In the wake of Hurricane Sandy, it is wonderful to see the restaurants of lower Manhattan bouncing back, with queues of people snaking out of their doors once more. This is certainly the case at Rosemary’s, a bustling West Village trattoria that will delight locavores – those with a passion for locally grown food. I first sampled chef Wade Moises’s simple pasta and primi dishes late last summer, when the eatery was in full open-air mode – its floor-to-ceiling glass windows were wide open and there was an inviting hum in the air.
The lofty informality of the room really sets the mood: rustic, exposed rafters and simple parquet floors are reminiscent of a Tuscan farmhouse; potted plants and tiny strings of white lights contribute to the chic barn effect, and the cheerful cacophony – not to mention the long wait for unreserved tables – whets the appetite for an atmospheric meal.
In addition to a simple, delicious menu – everything from house-made testa to bistecca gran mela for two, via endless antipasti and insalate – there is an urban agrarian vibe. The staff are knowledgeable about daily specials and take great pride in explaining ingredients that have been sourced from the restaurant’s rooftop garden (third picture) in the warmer months.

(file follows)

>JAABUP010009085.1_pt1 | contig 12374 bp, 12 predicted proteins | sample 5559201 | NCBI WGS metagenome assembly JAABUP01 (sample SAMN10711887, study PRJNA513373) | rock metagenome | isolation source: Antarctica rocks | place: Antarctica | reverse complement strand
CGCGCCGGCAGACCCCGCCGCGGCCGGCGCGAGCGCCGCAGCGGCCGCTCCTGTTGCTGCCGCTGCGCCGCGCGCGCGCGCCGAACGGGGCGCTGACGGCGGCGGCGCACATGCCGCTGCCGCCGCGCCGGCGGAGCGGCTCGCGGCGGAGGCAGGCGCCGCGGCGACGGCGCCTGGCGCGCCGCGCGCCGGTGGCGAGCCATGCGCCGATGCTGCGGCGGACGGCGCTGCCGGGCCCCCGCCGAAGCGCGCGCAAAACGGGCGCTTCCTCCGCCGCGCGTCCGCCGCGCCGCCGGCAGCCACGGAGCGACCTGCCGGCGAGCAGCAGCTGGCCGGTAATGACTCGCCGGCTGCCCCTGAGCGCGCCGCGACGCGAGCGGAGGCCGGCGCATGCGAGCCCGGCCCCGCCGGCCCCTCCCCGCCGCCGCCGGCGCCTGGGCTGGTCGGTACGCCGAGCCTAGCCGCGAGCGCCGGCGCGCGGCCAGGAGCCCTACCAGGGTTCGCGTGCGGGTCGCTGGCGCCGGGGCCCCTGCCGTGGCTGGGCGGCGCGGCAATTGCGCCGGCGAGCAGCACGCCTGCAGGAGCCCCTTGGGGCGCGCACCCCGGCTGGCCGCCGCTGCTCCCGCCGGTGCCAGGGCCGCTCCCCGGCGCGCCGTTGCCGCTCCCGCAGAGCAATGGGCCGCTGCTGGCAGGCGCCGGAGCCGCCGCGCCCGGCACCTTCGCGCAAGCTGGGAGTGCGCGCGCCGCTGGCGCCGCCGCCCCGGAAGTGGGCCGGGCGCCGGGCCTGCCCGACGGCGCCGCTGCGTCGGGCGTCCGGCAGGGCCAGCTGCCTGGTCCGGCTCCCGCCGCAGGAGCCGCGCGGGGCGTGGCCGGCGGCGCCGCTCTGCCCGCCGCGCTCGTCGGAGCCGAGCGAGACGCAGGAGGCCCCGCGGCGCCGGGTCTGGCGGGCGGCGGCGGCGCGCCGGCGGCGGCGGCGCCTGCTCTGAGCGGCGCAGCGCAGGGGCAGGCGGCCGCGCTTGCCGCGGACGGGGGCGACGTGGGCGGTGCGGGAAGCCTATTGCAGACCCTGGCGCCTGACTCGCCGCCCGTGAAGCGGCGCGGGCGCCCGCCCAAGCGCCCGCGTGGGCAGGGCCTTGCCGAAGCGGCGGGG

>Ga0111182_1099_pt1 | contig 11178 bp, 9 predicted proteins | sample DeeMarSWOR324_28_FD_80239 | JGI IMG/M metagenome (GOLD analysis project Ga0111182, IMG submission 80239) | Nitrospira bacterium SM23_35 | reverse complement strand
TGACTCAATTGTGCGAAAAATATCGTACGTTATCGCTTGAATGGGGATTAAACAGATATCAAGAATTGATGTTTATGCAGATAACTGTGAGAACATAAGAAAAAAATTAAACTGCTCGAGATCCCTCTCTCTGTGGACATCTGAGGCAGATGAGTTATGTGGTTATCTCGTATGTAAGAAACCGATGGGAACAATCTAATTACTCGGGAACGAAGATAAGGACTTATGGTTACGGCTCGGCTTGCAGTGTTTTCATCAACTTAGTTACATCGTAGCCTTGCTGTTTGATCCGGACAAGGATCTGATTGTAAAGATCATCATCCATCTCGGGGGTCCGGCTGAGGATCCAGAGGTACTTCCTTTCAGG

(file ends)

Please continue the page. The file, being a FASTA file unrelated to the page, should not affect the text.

The menu has a classic Italian bias and lends itself to sharing; small plates of warm olives, auberginecaponata and zucchinicrudo, as well asfocaccia with rosemary and Maldon sea salt, make perfect starters, as do classic platters of mixed salumi. I loved a simple celery Caesar salad with flavourful breadcrumbs, calamari infused with chilli oil and the bowls of pasta – orecchiette with homemade sausage and good old spaghetti al pomodoro, which was one of the best I’ve tried. Sides of braised greens, roasted potatoes and seasonal squash round out meals that are further enhanced by one of the restaurant’s reasonably priced wines and microbrewed beers.
I am already looking forward to a springtime visit when the windows will once again be flung open and the rooftop farm will be in full bloom. In the meantime, I’ll just have to settle for a hearty acqua pazza – its version of this seafood stew in “crazy water” incorporates preserved lemon potatoes and pesto crostini – served with a heavy dose of New Year’s cheer.